In the fall of 1879, in the small seaside community of Blackpool, England, a handful of residents gathered on the city’s shoreline to power up eight arc lamps, casting an electrified glow on the dark waters below.
Today, almost 130 years later, the Blackpool Lights — or Blackpool Illuminations, as they’re known in the city — are the centerpiece of a 66-day festival that brings in more than 3.5 million tourists and about $500 million in revenue each year. What started as a sparkle from a handful of lamps now stretches across six miles of Britain’s northwestern coast.
It seems unlikely that Jim Suptic, lead singer for Kansas City’s own Blackpool Lights, was trying to be prophetic when he coined his band’s name. In any case, it looks like it’s going to be a good fit.
Suptic, the former guitarist and sometime singer for the Get Up Kids, formed Blackpool Lights in mid-2005 (after the Kids’ demise) with bassist Brian Everard, drummer Billy Brimblecom and guitarist J.D. Warnock, who was later replaced by Buffalo Saints strummer and singer Thom Hoskins.
Whereas his days with the Get Up Kids were a bit more lavish — a world tour, legions of fans and a longstanding partnership with indie stalwart Vagrant Records — Suptic has chosen to venture out on his own this time. He has left behind the arena shows, much of his celebrity and, perhaps most important from a business perspective, promotional and distribution support from a high-profile label. For him, starting over truly was starting from scratch.
“If we wanted to be on Vagrant, we could’ve been on Vagrant,” Suptic says, explaining his newest endeavor from a table at the Roasterie Café in Brookside. “But they’re nothing but proud of what we’ve been accomplishing here on our own.”
It’s important to note that this is the exact moment in Suptic’s biography when everything splits down the middle. There is, of course, Musician Jim, who recently wrapped up production on the band’s debut full-length, This Town’s Disaster, which hits stores June 20.
But it’s the other half of his personality — let’s call him Businessman Jim — who has made his way to the coffee shop on a Monday afternoon. What he’s discussing isn’t music — it’s the concept behind his new business, Curb Appeal Records.
“Everyone who’s involved with this is really enthusiastic and really committed to what we’re trying to accomplish,” he says after grasping for a phrase that will help explain the difference between Curb Appeal and every other startup in town. “We’re creating loyalty in a business that isn’t loyal.”
That commitment is no accident — like any good businessman, Suptic has surrounded himself with people he knows he can trust.
Seated at the table with him are the label’s three other co-founders: Al Duffy, a local entrepreneur whose family ran a beer distributorship until 2003; Alex Brahl, an Overland Park native and Lawrence music-scene staple who spent his early twenties working management for Vagrant and the Get Up Kids; and Enrique Chi, a fan turned publicist who has worked with well-known local acts Vedera and Reggie and the Full Effect and hometown label Second Nature Recordings.
Throw in a handful of unpaid interns, and you’ve got yourself a record label.
But it’s not just this brain trust that makes Curb Appeal stand out; as Suptic and the rest of the group describe it, it’s an innovative approach to the outdated business model of the music industry. With only one band on the label — and with all of the managerial and promotional work done in-house — Blackpool Lights can function as its own well-oiled machine.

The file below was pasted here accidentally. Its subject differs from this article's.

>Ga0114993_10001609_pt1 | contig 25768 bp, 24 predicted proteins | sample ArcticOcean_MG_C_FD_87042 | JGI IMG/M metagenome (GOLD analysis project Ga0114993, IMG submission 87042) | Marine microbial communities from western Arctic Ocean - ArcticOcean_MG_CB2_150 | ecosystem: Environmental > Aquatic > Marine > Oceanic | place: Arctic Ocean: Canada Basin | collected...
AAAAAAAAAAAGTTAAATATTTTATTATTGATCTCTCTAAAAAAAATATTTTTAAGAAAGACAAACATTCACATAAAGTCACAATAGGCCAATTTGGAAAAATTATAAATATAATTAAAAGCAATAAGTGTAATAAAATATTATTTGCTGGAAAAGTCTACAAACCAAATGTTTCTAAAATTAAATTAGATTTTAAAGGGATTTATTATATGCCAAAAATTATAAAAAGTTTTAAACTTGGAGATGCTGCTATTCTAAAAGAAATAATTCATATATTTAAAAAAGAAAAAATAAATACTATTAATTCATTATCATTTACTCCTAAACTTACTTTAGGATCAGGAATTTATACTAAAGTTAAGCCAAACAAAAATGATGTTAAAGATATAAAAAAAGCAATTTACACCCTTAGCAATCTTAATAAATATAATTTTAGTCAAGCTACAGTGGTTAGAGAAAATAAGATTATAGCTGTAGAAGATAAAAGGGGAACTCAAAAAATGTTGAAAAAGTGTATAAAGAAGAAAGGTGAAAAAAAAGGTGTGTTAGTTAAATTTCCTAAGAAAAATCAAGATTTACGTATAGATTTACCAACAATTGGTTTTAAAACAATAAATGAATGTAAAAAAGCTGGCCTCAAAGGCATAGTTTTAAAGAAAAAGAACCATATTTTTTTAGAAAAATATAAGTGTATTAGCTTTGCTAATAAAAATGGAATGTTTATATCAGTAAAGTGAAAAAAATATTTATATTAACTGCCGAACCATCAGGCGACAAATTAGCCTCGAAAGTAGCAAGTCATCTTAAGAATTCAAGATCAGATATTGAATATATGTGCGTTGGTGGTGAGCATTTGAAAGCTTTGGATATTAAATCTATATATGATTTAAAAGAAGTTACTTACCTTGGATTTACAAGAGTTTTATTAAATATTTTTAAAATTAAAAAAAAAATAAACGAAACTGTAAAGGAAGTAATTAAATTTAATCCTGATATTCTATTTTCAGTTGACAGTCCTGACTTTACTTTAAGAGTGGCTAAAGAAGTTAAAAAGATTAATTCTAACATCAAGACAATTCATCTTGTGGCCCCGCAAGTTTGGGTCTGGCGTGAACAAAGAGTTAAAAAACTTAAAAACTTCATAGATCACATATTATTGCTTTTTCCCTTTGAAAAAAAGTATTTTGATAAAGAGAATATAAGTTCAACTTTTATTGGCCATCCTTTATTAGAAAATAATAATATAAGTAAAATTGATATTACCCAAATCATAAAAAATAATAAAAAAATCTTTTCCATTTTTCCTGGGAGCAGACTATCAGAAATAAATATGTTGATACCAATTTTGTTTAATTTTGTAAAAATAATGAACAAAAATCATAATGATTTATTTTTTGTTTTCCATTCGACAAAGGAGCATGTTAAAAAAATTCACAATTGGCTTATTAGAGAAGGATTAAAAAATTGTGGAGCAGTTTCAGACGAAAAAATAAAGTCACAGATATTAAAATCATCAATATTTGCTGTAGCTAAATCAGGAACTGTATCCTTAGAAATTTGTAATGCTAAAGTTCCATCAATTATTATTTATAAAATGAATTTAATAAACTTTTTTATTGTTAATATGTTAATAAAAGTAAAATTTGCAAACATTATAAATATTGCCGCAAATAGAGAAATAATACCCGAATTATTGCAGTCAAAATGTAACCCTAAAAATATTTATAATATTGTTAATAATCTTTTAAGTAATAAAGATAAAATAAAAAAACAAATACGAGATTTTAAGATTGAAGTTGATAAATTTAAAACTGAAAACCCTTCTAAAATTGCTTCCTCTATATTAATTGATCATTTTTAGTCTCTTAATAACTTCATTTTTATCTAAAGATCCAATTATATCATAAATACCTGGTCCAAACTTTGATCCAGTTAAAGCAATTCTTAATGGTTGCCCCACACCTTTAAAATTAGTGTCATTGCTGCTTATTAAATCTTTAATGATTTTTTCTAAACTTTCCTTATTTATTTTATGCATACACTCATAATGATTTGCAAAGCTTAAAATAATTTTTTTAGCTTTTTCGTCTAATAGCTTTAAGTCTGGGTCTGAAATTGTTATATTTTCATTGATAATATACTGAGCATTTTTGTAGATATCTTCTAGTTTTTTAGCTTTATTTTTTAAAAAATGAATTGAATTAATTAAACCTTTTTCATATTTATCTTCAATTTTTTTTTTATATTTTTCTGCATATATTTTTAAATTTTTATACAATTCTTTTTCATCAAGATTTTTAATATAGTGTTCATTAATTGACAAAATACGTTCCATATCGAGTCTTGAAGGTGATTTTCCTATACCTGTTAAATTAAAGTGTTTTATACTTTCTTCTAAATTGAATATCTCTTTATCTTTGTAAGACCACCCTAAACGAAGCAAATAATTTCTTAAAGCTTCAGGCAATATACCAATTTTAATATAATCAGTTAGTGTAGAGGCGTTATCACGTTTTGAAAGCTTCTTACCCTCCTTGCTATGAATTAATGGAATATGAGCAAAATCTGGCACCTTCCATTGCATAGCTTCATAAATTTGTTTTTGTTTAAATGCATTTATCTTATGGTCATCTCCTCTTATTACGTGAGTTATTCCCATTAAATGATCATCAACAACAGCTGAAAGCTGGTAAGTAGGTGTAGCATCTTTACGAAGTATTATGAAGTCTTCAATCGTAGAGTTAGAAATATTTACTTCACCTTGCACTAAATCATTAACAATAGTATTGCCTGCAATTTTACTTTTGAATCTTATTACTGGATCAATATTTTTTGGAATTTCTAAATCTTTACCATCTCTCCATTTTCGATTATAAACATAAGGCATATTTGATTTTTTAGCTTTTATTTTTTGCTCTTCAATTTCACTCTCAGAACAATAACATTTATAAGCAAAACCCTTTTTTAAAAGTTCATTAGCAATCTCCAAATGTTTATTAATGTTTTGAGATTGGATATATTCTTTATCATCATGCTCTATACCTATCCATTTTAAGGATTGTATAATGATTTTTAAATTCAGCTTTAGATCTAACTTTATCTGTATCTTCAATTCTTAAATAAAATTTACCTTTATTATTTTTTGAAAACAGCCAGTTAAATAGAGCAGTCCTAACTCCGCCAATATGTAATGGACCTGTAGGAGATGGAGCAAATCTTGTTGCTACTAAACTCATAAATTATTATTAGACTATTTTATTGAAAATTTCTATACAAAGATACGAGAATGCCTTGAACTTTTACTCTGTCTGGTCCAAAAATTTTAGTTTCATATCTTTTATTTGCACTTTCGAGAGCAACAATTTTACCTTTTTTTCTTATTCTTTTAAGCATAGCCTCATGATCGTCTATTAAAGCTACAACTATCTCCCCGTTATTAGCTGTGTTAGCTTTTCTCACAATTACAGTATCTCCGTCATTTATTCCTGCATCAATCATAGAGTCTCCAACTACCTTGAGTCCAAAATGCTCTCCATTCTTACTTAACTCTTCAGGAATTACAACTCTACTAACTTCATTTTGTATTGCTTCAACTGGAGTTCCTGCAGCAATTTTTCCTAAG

“The music industry’s kind of shifted,” Brahl says. “The way you marketed a band six months ago might not be the way you market one today.”
“Basically, we’ve got the management company tied to the label, as opposed to most labels, where it seems like all the different groups are fighting against each other,” Chi adds.
If this concept sounds familiar, that’s because it’s been tried before. In 2005, Fall Out Boy bassist Pete Wentz formed Decaydence Records, an imprint of Fueled By Ramen Records, so he could have greater control over his band’s management. Omaha’s well-known Saddle Creek Records also operates under the same principles, with most of its promotions and management located under one roof.
In fact, Chi says he and his labelmates traveled to Omaha to figure out how Saddle Creek became so successful.
“Basically, the label functions as a publicity company for the band,” Chi says. “There are a lot of other ways to make money without selling records. If anything, the record’s a promotional tool.”
Suptic is the first to admit that not all of the cards have fallen into place yet. The label’s Web site is practically nonexistent, and the office — a three-bedroom house in Brookside with a wet bar and a makeshift practice space in the basement, is still in shambles. And, Suptic says, Chi is the only em- ployee drawing a paycheck so far.
But for a label that nobody had even heard of six months ago, there’s been tremendous progress. In addition to a brief opening spot for Anberlin, Blackpool Lights will headline its own nationwide tour in July and August.
On the retail side, Chi has scored a deal with Best Buy to have the band’s album featured in its Sunday circular, which will introduce Blackpool Lights to about 5 million homes. Brahl adds that the initial pressing of the record will be 25,000 — an astonishing number for a brand-new band on a brand-new label.
These successes have Suptic feeling cautiously optimistic.
“I just wanted to create a label that was going to work as hard as the band’s working,” he says. “This label started because of Blackpool Lights, because of this record, but that’s just the beginning.”
They might not be visible yet from a distance, but the Blackpool Lights are starting to sparkle.